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Effects of Activity-Based Elementary Science on Student Outcomes: A Quantitative Synthesis

Ted Bredderman
Review of Educational Research
Vol. 53, No. 4 (Winter, 1983), pp. 499-518
Stable URL: http://www.jstor.org/stable/1170219
Page Count: 20
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Since scans are not currently available to screen readers, please contact JSTOR User Support for access. We'll provide a PDF copy for your screen reader.
Effects of Activity-Based Elementary Science on Student Outcomes: A Quantitative Synthesis
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Abstract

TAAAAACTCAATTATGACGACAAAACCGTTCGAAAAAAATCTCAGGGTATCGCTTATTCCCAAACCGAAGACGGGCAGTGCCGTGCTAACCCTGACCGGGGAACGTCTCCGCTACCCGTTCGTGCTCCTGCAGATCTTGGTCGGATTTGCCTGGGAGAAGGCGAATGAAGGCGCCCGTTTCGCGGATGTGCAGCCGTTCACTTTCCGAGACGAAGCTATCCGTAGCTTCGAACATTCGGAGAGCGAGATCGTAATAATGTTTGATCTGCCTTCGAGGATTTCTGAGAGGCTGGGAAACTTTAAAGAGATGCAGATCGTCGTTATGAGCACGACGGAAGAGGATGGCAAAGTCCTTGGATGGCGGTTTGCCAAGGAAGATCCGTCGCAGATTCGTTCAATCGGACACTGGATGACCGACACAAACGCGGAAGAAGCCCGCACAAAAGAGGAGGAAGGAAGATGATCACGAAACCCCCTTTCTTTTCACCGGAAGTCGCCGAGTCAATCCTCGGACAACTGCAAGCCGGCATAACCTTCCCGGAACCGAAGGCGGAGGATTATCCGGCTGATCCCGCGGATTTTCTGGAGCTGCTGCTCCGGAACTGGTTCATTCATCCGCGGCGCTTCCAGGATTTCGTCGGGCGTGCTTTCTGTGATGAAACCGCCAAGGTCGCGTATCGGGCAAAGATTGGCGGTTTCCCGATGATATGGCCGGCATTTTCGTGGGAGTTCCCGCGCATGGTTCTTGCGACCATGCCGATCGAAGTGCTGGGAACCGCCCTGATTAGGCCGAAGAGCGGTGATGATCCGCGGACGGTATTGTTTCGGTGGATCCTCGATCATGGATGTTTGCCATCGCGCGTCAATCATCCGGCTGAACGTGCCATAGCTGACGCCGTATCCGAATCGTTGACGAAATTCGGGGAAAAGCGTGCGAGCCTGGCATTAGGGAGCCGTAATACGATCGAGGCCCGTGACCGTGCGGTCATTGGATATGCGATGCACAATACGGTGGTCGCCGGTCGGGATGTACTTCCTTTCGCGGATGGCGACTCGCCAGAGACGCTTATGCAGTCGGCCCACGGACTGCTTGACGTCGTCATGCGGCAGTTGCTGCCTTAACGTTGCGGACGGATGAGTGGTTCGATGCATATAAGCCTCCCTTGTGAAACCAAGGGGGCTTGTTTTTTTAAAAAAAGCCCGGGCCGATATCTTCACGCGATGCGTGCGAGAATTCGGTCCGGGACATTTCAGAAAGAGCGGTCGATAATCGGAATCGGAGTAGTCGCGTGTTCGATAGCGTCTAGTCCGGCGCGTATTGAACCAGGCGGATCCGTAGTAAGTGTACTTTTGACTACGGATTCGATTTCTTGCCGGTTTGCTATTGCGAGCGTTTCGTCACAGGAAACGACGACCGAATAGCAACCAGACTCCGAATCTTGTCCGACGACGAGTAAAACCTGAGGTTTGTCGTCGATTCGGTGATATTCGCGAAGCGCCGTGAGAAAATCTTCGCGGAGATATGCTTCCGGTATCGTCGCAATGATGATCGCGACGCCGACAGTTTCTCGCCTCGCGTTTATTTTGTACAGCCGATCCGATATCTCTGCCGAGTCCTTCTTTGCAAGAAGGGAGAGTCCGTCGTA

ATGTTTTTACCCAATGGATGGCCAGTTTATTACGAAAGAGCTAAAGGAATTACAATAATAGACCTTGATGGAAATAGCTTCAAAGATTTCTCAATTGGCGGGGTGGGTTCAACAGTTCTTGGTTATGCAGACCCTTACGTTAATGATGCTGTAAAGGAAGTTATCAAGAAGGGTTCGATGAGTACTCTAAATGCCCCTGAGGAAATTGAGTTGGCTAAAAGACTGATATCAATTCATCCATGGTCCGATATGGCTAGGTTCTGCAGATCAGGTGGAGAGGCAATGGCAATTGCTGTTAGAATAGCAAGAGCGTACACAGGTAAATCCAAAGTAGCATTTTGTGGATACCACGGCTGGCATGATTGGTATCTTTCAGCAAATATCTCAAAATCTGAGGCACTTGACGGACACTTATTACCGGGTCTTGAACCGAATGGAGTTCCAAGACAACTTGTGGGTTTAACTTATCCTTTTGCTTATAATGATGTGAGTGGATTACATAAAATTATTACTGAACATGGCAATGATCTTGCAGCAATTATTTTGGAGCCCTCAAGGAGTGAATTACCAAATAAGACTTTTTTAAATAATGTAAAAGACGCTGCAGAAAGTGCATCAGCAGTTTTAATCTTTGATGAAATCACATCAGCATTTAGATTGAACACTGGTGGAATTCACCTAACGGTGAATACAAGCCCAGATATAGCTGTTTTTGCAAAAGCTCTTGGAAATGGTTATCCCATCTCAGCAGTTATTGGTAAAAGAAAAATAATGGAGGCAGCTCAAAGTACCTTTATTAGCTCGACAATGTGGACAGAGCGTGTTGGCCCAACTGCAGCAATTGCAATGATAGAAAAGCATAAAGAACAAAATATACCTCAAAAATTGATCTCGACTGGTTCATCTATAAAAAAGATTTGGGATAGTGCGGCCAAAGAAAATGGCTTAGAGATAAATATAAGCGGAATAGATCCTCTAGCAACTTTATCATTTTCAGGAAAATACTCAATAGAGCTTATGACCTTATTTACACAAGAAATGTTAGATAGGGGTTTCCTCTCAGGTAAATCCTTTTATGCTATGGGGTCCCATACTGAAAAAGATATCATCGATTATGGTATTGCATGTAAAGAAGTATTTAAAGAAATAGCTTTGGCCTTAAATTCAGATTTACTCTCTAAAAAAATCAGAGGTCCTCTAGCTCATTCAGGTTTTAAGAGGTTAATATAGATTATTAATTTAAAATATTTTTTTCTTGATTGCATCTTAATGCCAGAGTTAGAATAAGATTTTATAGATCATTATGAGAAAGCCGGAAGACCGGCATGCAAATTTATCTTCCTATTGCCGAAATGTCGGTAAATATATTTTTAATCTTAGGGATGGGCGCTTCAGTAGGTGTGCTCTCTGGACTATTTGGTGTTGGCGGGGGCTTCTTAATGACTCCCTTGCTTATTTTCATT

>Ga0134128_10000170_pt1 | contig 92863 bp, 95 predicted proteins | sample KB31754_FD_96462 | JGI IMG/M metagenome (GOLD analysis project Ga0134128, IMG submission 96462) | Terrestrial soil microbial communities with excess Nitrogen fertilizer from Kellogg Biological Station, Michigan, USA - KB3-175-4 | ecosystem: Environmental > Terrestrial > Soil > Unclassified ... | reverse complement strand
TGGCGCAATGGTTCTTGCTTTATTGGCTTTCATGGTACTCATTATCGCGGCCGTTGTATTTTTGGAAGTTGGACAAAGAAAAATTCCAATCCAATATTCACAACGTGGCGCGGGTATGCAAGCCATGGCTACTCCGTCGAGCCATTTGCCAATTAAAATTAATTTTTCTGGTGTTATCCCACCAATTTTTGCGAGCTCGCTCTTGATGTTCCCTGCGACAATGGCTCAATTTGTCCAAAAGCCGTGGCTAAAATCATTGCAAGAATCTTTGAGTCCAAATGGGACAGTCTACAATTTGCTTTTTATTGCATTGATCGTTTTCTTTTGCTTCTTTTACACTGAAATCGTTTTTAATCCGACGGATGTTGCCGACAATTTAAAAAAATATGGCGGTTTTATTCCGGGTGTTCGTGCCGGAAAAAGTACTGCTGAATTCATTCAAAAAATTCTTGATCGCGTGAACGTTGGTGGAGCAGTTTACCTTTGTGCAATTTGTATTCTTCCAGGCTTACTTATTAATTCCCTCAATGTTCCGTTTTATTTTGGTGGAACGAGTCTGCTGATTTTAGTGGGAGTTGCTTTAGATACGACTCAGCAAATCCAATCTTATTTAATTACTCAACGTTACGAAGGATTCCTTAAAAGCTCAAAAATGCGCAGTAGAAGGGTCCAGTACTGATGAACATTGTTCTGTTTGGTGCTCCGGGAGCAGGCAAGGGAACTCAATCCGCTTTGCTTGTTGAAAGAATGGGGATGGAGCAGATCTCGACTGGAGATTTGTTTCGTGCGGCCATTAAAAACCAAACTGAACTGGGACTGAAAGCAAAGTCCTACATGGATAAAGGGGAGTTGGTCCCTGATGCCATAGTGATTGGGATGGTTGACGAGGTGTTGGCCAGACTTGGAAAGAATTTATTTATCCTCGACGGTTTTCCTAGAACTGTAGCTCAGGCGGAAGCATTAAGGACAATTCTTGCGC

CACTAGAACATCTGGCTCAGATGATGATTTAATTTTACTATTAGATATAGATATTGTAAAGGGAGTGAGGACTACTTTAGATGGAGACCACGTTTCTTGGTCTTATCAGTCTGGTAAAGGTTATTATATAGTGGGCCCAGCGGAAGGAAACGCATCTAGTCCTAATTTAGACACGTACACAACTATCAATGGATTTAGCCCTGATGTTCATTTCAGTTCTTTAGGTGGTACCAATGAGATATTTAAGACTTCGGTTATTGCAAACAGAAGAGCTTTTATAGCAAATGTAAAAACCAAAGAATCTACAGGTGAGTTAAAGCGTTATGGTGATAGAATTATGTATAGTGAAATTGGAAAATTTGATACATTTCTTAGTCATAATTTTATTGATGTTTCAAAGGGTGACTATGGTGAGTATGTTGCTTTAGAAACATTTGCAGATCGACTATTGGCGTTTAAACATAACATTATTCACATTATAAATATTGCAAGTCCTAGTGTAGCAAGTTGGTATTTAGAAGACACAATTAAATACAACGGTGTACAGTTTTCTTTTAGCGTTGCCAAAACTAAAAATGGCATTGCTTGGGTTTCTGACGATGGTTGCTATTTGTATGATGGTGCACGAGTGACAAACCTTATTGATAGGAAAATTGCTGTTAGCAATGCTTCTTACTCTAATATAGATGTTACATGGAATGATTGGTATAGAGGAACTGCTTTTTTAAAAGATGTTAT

In this study, meta-analysis techniques were used to synthesize research on the effectiveness of three major activity-based elementary science programs (ESS, SAPA, and SCIS), which were developed with federal support. In 57 controlled studies, outcomes were measured in over 900 classrooms; the overall mean effect size for all outcome areas was .35. The mean effect size was .52 for science process tests, .16 for science content, and .28 for affective outcomes. On the average, gains also were realized in creativity, intelligence, language, and mathematics. Only 3 of 14 coded study features were related to reported effects: Disadvantaged students derived greater benefits than other students; tests not biased in favor of the activity-based programs resulted in positive but lower effects than those favoring the activity-based approach; and published reports had higher effects than unpublished reports. The effects of particular programs reflect their relative curricular emphases. In three followup studies, student groups that had had activity-based programs in elementary school and had later experienced traditional science programs during middle school years could not be consistently distinguished from control groups.

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